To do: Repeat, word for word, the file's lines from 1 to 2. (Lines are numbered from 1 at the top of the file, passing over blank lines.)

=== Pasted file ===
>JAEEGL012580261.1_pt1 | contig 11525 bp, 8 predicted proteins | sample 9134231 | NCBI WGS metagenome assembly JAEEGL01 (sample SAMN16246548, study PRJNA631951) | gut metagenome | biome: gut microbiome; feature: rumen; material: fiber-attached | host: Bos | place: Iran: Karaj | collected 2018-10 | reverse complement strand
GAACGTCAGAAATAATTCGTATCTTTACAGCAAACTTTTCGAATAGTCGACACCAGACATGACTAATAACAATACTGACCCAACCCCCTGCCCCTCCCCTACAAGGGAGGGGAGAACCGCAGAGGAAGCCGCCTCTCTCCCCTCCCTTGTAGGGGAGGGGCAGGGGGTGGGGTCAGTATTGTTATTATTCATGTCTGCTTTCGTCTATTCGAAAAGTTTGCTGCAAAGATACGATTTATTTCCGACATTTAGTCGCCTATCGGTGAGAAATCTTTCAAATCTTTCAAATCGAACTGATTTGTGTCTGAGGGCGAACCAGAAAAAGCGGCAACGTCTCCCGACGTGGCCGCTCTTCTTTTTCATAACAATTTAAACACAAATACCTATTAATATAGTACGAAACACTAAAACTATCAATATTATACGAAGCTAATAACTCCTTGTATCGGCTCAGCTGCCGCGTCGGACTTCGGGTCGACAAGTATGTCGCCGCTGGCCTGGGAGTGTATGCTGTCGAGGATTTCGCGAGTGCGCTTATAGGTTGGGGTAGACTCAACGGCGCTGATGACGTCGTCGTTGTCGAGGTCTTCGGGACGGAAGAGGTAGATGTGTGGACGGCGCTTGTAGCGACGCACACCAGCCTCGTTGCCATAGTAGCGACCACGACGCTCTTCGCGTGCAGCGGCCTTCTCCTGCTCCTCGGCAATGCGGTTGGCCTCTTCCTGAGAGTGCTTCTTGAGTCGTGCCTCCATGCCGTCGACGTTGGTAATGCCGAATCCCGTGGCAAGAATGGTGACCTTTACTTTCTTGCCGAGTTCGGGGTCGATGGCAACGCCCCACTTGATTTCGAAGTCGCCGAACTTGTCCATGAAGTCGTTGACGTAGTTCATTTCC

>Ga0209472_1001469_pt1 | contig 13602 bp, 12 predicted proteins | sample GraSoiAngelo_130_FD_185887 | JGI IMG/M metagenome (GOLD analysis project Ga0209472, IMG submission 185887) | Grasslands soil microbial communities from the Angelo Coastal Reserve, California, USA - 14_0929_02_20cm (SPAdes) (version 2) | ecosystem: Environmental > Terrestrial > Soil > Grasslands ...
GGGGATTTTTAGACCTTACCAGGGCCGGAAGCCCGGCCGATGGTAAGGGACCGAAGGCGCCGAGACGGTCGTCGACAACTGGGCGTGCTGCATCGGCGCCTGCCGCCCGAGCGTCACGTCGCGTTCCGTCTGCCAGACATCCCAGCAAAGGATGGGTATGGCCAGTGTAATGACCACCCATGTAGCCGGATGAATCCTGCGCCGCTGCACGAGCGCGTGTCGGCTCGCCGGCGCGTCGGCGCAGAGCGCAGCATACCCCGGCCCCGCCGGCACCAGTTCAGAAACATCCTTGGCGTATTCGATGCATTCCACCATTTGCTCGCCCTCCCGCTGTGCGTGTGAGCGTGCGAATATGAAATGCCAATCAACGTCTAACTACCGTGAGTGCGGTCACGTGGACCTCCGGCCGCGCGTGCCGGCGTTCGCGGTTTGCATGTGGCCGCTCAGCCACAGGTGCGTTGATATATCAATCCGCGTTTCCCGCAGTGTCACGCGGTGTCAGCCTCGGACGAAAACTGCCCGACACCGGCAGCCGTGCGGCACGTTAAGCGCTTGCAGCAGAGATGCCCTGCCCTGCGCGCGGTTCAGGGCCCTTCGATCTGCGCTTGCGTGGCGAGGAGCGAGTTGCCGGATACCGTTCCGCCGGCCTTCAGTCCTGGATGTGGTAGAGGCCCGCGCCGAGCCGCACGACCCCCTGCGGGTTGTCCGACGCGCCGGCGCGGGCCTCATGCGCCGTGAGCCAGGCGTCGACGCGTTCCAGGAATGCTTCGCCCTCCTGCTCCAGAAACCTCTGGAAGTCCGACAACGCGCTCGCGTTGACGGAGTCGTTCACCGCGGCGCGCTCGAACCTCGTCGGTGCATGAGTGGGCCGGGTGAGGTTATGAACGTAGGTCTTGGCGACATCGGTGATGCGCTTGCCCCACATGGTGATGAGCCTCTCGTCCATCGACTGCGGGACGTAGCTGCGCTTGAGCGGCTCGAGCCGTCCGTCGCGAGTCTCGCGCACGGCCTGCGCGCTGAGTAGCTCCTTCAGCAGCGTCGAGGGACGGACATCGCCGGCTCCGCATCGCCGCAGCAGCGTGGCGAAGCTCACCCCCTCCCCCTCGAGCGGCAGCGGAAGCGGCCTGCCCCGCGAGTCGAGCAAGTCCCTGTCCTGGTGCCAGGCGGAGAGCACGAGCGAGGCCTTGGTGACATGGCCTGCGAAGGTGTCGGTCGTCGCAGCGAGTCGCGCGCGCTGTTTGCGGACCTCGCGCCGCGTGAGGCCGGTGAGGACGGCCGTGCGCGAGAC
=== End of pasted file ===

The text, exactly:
>JAEEGL012580261.1_pt1 | contig 11525 bp, 8 predicted proteins | sample 9134231 | NCBI WGS metagenome assembly JAEEGL01 (sample SAMN16246548, study PRJNA631951) | gut metagenome | biome: gut microbiome; feature: rumen; material: fiber-attached | host: Bos | place: Iran: Karaj | collected 2018-10 | reverse complement strand
GAACGTCAGAAATAATTCGTATCTTTACAGCAAACTTTTCGAATAGTCGACACCAGACATGACTAATAACAATACTGACCCAACCCCCTGCCCCTCCCCTACAAGGGAGGGGAGAACCGCAGAGGAAGCCGCCTCTCTCCCCTCCCTTGTAGGGGAGGGGCAGGGGGTGGGGTCAGTATTGTTATTATTCATGTCTGCTTTCGTCTATTCGAAAAGTTTGCTGCAAAGATACGATTTATTTCCGACATTTAGTCGCCTATCGGTGAGAAATCTTTCAAATCTTTCAAATCGAACTGATTTGTGTCTGAGGGCGAACCAGAAAAAGCGGCAACGTCTCCCGACGTGGCCGCTCTTCTTTTTCATAACAATTTAAACACAAATACCTATTAATATAGTACGAAACACTAAAACTATCAATATTATACGAAGCTAATAACTCCTTGTATCGGCTCAGCTGCCGCGTCGGACTTCGGGTCGACAAGTATGTCGCCGCTGGCCTGGGAGTGTATGCTGTCGAGGATTTCGCGAGTGCGCTTATAGGTTGGGGTAGACTCAACGGCGCTGATGACGTCGTCGTTGTCGAGGTCTTCGGGACGGAAGAGGTAGATGTGTGGACGGCGCTTGTAGCGACGCACACCAGCCTCGTTGCCATAGTAGCGACCACGACGCTCTTCGCGTGCAGCGGCCTTCTCCTGCTCCTCGGCAATGCGGTTGGCCTCTTCCTGAGAGTGCTTCTTGAGTCGTGCCTCCATGCCGTCGACGTTGGTAATGCCGAATCCCGTGGCAAGAATGGTGACCTTTACTTTCTTGCCGAGTTCGGGGTCGATGGCAACGCCCCACTTGATTTCGAAGTCGCCGAACTTGTCCATGAAGTCGTTGACGTAGTTCATTTCC